ted cruz
Senator Ted Cruz (R-TX) addresses the International Association of Firefighters delegates at IAFF Presidential Forum in Washington, March 10, 2015. Reuters/Joshua Roberts

Ted Cruz, chairman of the Senate’s Subcommittee on Space, Science, and Competitiveness, said NASA should focus more on deep space exploration and less on studying the planet through Earth observing satellites. At a senate hearing over the $18.5 billion budget request for NASA’s fiscal year 2016 on Thursday, Cruz expressed concerns that the space agency had lost sight of its “core mission,” according to media reports.

“Almost any American would agree that the core function of NASA is to explore space. That's what inspires little boys and little girls across this country,” Cruz reportedly said at the hearing that was also attended by NASA Administrator Charles Bolden. “I am concerned that NASA in the current environment has lost its full focus on that core mission.”

Cruz pointed out that NASA’s budget on Earth Sciences projects had increased in recent years while its expenditure on space missions had decreased, which, he reportedly said, “does not represent a fair or appropriate allocation of resources.”

However, Bolden disagreed with the senator’s assessment, arguing that NASA’s core mission, from the very beginning, had been to “to investigate, explore space and the Earth environment, and to help us make this place a better place.”

“We can't go anywhere if the Kennedy Space Center goes underwater and we don't know it -- and that's understanding our environment,” Bolden reportedly said, referring to the sea level rise triggered by climate change. “It is absolutely critical that we understand Earth's environment because this is the only place that we have to live.”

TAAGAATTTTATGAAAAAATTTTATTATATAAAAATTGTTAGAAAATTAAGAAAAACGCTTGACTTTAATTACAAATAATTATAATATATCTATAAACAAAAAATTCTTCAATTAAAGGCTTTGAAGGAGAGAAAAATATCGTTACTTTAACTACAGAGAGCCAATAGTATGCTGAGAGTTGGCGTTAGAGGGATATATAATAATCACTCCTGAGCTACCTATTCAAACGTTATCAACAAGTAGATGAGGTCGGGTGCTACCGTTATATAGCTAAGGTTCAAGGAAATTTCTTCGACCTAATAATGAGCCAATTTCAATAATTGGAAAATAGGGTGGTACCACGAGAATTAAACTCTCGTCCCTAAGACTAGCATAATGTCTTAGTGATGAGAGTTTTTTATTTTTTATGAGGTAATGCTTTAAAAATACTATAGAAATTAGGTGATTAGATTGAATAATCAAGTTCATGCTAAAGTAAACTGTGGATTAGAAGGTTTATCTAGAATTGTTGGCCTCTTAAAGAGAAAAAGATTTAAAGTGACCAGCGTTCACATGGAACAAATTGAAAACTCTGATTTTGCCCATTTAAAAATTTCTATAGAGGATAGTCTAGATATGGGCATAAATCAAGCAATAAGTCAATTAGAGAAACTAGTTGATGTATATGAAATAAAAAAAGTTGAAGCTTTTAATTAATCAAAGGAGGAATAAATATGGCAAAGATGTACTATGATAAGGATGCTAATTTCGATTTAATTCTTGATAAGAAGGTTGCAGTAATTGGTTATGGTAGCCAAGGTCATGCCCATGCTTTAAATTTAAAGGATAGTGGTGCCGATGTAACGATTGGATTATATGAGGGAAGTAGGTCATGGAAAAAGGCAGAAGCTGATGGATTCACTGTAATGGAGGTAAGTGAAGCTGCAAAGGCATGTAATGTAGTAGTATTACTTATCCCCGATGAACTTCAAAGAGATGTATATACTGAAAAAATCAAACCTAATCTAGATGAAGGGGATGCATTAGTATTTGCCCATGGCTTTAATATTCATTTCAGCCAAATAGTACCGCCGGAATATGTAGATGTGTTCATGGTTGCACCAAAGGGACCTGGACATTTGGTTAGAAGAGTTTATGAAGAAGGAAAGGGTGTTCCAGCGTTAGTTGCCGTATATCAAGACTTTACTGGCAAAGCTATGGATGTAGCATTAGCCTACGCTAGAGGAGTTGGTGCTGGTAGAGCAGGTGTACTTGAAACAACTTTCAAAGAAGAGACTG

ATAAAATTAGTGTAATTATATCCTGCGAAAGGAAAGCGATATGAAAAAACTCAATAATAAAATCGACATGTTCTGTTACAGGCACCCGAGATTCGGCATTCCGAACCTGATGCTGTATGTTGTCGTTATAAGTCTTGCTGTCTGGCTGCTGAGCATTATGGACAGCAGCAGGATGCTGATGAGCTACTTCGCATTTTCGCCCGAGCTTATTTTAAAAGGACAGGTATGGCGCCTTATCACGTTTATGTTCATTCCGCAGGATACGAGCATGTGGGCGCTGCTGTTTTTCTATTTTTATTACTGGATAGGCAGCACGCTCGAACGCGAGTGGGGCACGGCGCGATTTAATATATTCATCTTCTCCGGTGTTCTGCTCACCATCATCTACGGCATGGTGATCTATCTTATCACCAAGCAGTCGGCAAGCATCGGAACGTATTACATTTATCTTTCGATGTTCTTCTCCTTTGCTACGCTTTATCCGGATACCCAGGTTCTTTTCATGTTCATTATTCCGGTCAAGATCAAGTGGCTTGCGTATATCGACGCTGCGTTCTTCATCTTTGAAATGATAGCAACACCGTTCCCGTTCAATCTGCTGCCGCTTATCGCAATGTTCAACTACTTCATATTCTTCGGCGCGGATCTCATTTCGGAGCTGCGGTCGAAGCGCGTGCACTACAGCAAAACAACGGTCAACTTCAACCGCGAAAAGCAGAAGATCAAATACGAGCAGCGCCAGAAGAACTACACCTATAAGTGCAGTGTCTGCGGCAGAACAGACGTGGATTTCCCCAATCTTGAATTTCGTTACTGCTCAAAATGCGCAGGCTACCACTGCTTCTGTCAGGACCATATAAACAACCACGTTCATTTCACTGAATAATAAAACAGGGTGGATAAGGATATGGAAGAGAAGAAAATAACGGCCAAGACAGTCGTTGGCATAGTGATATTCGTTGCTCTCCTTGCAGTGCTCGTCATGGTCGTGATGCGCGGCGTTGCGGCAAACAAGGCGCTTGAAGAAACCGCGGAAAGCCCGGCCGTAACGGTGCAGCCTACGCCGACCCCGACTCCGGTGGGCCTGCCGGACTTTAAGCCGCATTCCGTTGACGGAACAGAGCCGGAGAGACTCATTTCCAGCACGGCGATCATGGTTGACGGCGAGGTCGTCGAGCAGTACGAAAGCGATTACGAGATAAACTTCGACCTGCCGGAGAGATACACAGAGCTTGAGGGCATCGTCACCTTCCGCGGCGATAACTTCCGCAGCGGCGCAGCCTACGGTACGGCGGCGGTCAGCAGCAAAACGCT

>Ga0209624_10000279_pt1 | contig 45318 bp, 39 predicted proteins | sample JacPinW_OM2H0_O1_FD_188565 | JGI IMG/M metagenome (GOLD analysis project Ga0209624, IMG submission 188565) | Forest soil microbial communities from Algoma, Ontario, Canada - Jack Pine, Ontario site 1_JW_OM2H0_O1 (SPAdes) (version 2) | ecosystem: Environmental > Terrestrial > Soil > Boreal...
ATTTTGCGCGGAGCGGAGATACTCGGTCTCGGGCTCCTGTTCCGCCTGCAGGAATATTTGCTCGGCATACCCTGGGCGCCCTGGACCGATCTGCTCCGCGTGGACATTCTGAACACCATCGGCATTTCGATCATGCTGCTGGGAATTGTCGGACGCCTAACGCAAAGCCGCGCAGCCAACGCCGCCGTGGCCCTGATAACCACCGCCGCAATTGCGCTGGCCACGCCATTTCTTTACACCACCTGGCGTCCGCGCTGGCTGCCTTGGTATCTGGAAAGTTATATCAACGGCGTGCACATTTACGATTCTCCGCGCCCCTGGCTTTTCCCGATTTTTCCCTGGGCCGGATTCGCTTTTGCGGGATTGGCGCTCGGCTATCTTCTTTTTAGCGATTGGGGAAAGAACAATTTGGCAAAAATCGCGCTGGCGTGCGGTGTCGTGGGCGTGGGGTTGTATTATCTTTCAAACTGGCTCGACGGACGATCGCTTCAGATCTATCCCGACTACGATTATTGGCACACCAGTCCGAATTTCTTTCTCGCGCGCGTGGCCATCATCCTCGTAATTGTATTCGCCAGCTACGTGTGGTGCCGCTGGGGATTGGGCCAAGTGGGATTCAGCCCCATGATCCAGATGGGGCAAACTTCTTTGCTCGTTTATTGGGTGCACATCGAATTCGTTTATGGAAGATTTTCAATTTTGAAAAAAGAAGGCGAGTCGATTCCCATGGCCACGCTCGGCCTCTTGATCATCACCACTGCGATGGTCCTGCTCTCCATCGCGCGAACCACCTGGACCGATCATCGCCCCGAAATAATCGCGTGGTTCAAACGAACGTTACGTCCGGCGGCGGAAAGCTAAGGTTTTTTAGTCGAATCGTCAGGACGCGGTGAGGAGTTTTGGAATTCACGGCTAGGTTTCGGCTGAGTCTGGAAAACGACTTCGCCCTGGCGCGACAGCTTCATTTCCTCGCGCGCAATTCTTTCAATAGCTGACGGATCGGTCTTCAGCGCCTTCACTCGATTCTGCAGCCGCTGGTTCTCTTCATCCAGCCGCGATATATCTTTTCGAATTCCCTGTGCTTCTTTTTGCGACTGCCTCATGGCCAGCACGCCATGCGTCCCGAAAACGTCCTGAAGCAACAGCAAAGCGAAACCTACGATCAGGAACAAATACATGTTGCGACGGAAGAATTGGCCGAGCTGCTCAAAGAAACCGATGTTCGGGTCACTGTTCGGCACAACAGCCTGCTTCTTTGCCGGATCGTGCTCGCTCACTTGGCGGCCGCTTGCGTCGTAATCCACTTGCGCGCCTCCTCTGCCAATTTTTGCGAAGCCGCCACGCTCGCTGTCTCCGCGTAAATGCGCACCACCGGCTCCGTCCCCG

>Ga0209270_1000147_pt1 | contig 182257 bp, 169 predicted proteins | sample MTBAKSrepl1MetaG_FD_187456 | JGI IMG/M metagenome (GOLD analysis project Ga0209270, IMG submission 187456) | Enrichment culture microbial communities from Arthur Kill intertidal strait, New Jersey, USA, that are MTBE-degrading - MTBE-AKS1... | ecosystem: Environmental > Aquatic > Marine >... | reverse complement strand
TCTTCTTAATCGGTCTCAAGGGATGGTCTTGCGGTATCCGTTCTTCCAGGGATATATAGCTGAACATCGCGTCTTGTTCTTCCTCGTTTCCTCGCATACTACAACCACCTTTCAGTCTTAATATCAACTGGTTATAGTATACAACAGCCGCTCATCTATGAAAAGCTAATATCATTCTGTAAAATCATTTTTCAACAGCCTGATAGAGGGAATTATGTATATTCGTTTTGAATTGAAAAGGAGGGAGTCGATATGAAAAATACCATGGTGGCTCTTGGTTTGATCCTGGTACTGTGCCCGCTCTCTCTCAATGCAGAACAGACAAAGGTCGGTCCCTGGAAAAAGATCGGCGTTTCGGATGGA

In a letter written to Cruz on Friday, the American Geophysical Union -- a nonprofit with over 62,000 scientists from over 140 countries as its members -- backed Bolden, calling Earth sciences a “fundamental part of science.”

“Earth Science Division missions aid in flood prediction, earthquake response, and severe storm tracking across the Great Plains. Greater knowledge and prediction skill are urgent when we consider the effort, time and costs of protecting infrastructure along coasts, rebuilding fish populations, developing new water resources for manufacturing and agriculture, and restoring communities in the wake of hazards,” the Union said in the letter. “These observations, and many others like them, are integral and require the vantage point of outer space.”

Cruz’s latest comments are in line with his previous statements where he reportedly accused President Barack Obama's administration of diverting NASA from its “core priorities.”

“We need to get back to the central mission of NASA,” Cruz had reportedly said earlier, after becoming the new chairman of the subcommittee in January. Cruz has also been an outspoken climate change skeptic and has, in the past, said that there has been “no recorded warming” over the last 15 years. NASA, on the other hand, states, as part of its mission, that its role is to find answers to “critical challenges facing our planet -- climate change, sea level rise, freshwater resources and extreme weather events.”